Systems Engineering and RDBMS

Stale Stats and Performance Issues

Posted by decipherinfosys on July 28, 2007

Ran into a performance issue at one of the client sites yesterday. They were using SQL Server and were relying on the automatic stats collection. Since auto-stats gets kicked off only based on a sampling of the records (you can read this KB article to see how SQL Server determines when to kick off auto-stats and can also search the blog for other things related to stats collection), for their tables that had millions of records in it with their keys that grew monotonically, this meant that the stats for those newly inserted rows based on last night’s feeds was grossly in-correct. Since SQL Server’s optimizer is a Cost Based Optimizer (CBO), the updated stats are very important for generation of good execution plans.

They also were running a de-frag job regularly and as you might already know, when you rebuild an index, the stats are updated automatically. However, this de-frag job which was being run on a weekly basis was kicked off based on a certain percentage of fragmentation level. As a result, the tables with clustered keys that were growing monotonically were running into stale statistics issues since they were below the fragmentation threshold specified in the maintenance task. So, we added another step to the maintenance task to perform update of the statistics with a fullscan on the indexes of the tables that did not get de-fragmented. We restricted this fullscan stats update to the indexes to keep the timing short.  This resolved the performance issue for the client as the optimizer now had good up-to-date statistics to generate a good execution plan.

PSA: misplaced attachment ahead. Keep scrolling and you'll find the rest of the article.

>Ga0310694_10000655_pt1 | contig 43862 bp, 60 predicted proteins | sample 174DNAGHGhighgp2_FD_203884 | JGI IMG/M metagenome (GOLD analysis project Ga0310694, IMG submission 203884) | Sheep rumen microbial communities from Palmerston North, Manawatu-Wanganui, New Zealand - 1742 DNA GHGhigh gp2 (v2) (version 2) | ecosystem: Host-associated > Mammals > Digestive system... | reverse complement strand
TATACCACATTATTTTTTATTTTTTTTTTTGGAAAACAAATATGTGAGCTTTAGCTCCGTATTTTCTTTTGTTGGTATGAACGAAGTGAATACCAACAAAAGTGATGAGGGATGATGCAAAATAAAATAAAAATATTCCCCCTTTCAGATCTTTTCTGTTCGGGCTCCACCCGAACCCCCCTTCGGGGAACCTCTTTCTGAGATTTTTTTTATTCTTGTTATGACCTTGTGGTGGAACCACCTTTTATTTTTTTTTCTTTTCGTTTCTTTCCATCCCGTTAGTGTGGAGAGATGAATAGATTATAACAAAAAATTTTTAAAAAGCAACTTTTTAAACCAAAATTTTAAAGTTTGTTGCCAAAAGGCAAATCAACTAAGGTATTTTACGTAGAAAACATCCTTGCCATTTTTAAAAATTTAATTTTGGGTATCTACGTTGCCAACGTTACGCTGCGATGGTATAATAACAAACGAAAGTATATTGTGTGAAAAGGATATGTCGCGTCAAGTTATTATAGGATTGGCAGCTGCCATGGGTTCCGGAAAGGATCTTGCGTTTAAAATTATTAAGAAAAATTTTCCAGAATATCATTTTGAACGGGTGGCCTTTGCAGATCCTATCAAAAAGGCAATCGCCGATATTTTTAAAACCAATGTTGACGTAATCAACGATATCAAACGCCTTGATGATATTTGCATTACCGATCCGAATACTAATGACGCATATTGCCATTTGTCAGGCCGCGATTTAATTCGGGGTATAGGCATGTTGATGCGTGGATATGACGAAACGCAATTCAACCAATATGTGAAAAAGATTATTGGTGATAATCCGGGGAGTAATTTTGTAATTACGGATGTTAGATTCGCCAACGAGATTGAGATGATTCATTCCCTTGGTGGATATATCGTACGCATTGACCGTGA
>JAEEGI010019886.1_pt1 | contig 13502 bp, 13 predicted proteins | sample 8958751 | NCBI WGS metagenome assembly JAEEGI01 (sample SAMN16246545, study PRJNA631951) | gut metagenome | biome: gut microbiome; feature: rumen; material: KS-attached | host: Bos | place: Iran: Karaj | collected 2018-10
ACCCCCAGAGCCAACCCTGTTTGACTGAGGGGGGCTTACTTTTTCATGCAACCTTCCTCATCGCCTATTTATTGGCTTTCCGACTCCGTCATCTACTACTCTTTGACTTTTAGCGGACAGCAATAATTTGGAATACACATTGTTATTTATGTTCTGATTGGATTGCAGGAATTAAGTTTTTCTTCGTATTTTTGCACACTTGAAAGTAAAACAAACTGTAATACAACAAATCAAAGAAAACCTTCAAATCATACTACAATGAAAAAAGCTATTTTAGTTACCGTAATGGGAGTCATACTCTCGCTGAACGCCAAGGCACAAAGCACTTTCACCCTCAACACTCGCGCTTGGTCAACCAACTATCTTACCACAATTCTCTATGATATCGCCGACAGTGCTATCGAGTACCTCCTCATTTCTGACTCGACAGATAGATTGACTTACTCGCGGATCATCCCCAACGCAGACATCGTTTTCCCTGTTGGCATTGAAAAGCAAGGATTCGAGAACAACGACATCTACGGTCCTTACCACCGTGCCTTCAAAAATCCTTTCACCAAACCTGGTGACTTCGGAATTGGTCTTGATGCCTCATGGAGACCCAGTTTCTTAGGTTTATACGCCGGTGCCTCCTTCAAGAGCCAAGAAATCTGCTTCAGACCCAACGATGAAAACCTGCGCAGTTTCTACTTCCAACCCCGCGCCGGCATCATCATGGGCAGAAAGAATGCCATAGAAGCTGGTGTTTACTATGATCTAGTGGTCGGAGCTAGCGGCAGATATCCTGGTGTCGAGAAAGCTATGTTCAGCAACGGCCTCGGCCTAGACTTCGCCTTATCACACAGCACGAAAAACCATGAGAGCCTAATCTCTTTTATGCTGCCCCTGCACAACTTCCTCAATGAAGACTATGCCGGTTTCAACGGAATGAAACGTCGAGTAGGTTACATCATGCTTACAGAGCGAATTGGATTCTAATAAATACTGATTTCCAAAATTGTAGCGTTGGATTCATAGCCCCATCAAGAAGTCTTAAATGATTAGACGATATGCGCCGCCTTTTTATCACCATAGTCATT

There are additional changes to be aware of between SS2k and SQL 2005 when it comes to counter updates because of DML modifications. In SS2k, a counter is used to track row level modifications whereas SQL 2005 uses a counter that tracks changes at the column level. The counter updates are also different when an update is made to key column(s) v/s when you update non-key column(s). A non-key column update raises the counter with the number of updated columns whereas a key column update raises the counter with 2 for each column. And another very welcome change is that the TRUNCATE TABLE and BULK INSERT commands do not raise the counters in SS2k but they do in SQL 2005.

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